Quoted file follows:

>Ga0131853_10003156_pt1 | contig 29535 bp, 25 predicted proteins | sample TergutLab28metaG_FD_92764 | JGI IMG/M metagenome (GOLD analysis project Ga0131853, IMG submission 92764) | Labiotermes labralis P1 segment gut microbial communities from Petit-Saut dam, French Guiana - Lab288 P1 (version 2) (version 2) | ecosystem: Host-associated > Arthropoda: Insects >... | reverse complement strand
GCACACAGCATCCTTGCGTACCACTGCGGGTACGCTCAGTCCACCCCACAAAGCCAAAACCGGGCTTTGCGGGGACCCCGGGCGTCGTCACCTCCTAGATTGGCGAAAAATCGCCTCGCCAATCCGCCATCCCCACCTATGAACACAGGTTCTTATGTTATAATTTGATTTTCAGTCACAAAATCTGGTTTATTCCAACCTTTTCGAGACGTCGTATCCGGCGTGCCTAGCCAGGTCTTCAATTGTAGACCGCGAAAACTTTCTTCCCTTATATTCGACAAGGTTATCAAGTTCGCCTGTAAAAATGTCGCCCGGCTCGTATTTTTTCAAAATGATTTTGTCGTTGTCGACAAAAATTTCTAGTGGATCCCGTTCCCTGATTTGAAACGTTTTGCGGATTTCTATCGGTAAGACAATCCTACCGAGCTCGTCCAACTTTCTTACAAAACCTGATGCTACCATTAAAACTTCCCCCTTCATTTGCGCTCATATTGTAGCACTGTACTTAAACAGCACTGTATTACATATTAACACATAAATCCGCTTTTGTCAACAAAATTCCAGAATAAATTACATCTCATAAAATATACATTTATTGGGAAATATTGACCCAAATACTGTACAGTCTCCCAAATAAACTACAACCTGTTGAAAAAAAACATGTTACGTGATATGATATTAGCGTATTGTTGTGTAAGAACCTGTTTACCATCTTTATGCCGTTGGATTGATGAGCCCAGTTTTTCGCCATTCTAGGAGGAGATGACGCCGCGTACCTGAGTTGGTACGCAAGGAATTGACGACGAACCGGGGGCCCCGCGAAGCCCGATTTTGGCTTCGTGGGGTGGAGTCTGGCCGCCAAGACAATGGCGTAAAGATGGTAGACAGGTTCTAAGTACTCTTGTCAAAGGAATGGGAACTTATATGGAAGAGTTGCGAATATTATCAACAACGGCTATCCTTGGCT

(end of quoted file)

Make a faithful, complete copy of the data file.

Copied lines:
>Ga0131853_10003156_pt1 | contig 29535 bp, 25 predicted proteins | sample TergutLab28metaG_FD_92764 | JGI IMG/M metagenome (GOLD analysis project Ga0131853, IMG submission 92764) | Labiotermes labralis P1 segment gut microbial communities from Petit-Saut dam, French Guiana - Lab288 P1 (version 2) (version 2) | ecosystem: Host-associated > Arthropoda: Insects >... | reverse complement strand
GCACACAGCATCCTTGCGTACCACTGCGGGTACGCTCAGTCCACCCCACAAAGCCAAAACCGGGCTTTGCGGGGACCCCGGGCGTCGTCACCTCCTAGATTGGCGAAAAATCGCCTCGCCAATCCGCCATCCCCACCTATGAACACAGGTTCTTATGTTATAATTTGATTTTCAGTCACAAAATCTGGTTTATTCCAACCTTTTCGAGACGTCGTATCCGGCGTGCCTAGCCAGGTCTTCAATTGTAGACCGCGAAAACTTTCTTCCCTTATATTCGACAAGGTTATCAAGTTCGCCTGTAAAAATGTCGCCCGGCTCGTATTTTTTCAAAATGATTTTGTCGTTGTCGACAAAAATTTCTAGTGGATCCCGTTCCCTGATTTGAAACGTTTTGCGGATTTCTATCGGTAAGACAATCCTACCGAGCTCGTCCAACTTTCTTACAAAACCTGATGCTACCATTAAAACTTCCCCCTTCATTTGCGCTCATATTGTAGCACTGTACTTAAACAGCACTGTATTACATATTAACACATAAATCCGCTTTTGTCAACAAAATTCCAGAATAAATTACATCTCATAAAATATACATTTATTGGGAAATATTGACCCAAATACTGTACAGTCTCCCAAATAAACTACAACCTGTTGAAAAAAAACATGTTACGTGATATGATATTAGCGTATTGTTGTGTAAGAACCTGTTTACCATCTTTATGCCGTTGGATTGATGAGCCCAGTTTTTCGCCATTCTAGGAGGAGATGACGCCGCGTACCTGAGTTGGTACGCAAGGAATTGACGACGAACCGGGGGCCCCGCGAAGCCCGATTTTGGCTTCGTGGGGTGGAGTCTGGCCGCCAAGACAATGGCGTAAAGATGGTAGACAGGTTCTAAGTACTCTTGTCAAAGGAATGGGAACTTATATGGAAGAGTTGCGAATATTATCAACAACGGCTATCCTTGGCT